time is nowish to near future, place is New York...
A young child (4 years old) who got a hold of a lighter and was left unsupervised for a few minutes manages to light her clothes on fire. She's discovered quickly, and the fire's put out, but she ends up with extensive 1st and 2nd degree burns (more 1st than 2nd) on her arms, hands, upper thighs, and torso. No third degree burns, however.
Is this a plausible level of damage? If not, in which direction is it implausible, and/or what do I need to change?
edit: due to new information, she'll have crappier parenting, so I need to reduce the severity of the situation if I don't want to cripple or kill her. (apparently the New York foster care system doesn't suck too badly, so if she's in that system she probably wouldn't be as abused and frail as I want her to be when she runs away from home at 12.)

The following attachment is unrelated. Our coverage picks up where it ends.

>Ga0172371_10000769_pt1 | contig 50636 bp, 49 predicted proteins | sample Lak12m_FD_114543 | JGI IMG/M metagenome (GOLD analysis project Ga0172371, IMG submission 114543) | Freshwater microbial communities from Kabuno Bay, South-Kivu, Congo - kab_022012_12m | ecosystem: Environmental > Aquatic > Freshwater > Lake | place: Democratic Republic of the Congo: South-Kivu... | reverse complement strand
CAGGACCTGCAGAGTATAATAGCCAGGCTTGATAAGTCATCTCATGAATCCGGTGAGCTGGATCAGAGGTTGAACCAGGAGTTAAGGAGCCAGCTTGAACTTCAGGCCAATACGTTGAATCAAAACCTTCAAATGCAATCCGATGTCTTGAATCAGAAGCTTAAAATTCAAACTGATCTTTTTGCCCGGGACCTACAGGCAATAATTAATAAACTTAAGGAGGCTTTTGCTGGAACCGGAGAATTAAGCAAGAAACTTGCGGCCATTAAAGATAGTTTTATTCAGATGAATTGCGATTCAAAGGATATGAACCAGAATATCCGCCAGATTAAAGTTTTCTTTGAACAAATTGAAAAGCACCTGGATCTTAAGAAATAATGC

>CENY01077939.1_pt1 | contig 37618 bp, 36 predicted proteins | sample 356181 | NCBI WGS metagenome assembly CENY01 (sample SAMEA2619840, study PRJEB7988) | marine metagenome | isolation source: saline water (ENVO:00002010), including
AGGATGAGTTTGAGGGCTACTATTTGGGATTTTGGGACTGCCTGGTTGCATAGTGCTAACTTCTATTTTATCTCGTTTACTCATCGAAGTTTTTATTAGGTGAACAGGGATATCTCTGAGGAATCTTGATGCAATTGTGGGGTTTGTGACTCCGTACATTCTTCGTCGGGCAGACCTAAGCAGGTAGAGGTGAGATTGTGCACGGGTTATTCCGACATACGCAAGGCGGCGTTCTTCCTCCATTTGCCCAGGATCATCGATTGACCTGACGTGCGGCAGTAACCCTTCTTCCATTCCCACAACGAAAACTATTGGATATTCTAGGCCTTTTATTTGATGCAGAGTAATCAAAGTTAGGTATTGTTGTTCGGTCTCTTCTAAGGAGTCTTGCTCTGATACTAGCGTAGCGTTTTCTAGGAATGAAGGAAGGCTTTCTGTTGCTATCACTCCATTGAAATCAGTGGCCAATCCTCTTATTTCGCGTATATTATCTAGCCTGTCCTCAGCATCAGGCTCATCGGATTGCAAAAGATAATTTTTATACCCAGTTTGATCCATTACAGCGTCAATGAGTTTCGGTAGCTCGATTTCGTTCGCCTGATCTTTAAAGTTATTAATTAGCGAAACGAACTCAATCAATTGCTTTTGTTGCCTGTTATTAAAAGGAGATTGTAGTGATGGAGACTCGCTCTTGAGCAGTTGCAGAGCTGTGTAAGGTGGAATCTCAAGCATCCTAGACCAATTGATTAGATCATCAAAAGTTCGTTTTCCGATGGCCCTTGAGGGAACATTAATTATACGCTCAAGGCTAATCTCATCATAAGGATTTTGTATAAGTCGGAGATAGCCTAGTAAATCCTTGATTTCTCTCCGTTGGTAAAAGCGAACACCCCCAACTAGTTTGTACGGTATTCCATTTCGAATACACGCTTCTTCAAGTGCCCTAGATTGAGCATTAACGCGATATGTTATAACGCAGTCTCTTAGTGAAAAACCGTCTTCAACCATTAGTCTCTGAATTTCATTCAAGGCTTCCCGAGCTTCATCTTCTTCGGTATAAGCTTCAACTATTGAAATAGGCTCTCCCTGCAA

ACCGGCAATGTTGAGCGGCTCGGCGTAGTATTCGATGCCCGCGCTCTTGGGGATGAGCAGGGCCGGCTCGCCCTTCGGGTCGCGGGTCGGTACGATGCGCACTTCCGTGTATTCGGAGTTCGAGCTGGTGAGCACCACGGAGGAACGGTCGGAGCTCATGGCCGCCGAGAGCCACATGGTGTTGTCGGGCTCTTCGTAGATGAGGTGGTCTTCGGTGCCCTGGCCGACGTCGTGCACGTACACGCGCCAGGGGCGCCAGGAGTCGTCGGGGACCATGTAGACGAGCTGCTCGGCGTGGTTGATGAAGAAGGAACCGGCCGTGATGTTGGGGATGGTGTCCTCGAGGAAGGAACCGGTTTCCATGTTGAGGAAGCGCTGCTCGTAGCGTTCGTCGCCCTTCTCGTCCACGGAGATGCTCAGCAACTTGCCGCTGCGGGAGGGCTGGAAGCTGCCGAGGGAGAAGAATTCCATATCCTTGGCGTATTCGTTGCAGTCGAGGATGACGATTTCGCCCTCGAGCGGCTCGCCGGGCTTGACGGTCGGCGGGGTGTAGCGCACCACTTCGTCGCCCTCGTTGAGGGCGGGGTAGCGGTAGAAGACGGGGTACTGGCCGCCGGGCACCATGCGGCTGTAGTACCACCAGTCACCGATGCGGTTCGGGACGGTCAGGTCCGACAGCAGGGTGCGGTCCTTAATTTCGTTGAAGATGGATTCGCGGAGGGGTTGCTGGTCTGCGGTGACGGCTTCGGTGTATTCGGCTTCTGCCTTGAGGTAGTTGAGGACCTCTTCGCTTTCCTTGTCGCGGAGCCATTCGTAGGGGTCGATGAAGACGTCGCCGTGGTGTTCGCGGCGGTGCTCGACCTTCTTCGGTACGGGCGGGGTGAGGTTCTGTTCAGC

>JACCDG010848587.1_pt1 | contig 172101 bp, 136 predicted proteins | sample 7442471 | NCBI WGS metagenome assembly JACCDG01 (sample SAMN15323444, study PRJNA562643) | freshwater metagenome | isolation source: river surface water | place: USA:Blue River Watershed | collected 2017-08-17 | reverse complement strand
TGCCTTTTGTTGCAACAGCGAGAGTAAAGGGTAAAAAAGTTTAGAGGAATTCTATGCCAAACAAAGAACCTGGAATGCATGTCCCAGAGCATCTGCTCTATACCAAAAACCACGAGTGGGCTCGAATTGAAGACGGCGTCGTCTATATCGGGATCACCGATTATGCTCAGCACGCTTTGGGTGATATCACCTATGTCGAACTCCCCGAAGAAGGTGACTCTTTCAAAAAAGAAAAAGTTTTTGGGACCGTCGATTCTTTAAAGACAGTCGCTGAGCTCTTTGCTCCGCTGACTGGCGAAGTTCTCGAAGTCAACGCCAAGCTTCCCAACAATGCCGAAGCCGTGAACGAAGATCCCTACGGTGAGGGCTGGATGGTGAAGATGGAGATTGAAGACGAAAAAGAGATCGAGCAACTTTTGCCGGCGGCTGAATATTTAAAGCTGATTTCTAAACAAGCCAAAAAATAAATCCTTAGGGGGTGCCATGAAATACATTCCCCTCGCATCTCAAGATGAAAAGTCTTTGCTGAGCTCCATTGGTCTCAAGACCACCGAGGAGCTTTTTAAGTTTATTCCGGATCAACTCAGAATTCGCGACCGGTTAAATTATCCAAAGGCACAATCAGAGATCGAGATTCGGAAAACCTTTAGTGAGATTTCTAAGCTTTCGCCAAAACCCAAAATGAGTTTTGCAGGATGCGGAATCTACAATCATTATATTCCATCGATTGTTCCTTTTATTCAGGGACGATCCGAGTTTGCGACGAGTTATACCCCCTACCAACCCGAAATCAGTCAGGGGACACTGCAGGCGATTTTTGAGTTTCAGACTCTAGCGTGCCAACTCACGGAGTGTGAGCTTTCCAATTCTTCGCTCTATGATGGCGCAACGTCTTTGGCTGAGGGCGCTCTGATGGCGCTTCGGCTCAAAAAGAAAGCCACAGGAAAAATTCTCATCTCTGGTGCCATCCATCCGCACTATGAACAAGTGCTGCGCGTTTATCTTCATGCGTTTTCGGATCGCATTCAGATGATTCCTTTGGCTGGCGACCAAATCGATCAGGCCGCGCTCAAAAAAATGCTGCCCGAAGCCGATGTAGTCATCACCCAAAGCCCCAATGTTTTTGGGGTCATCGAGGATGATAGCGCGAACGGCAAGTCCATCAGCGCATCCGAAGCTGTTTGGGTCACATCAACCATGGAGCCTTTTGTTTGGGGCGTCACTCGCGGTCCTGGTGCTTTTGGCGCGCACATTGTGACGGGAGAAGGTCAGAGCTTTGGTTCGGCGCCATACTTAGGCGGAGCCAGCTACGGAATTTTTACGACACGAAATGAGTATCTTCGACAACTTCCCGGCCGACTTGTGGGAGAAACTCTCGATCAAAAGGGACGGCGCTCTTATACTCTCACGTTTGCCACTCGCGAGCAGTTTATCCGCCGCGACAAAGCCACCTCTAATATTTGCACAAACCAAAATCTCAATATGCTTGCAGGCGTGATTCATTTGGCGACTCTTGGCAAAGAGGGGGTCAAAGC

New plausibility check is, she's burning something (ball of paper? Old clothes? Cardboard box?) essentially unsupervised. Is it plausible that she could get burned badly enough to be a Significant Event (extensive first degree burns, and a spot or 2 of second degree), without having it go further than that and genuinely require medical attention? She's not likely to have any quick intervention, though it's reasonable to have someone come by in time to keep the building from burning down.
Does exactly what she's burning matter? I'm inclined to have it be something she found in the garbage, to explain how she got it. Also, she'll be in the alley, thus reducing the burn-the-building-down potential a bit.
(I know the medical advice things say you're supposed to bring someone to a doctor if they have really extensive burns, but that's optimal-situation, not you-will-be-crippled-otherwise. Plenty of people get sunburns that bad without going to see a doctor, and with luck or moderate home medical care, they're fine, often without any real aftereffects. And Our Heroine's mother will never win mother of the year...)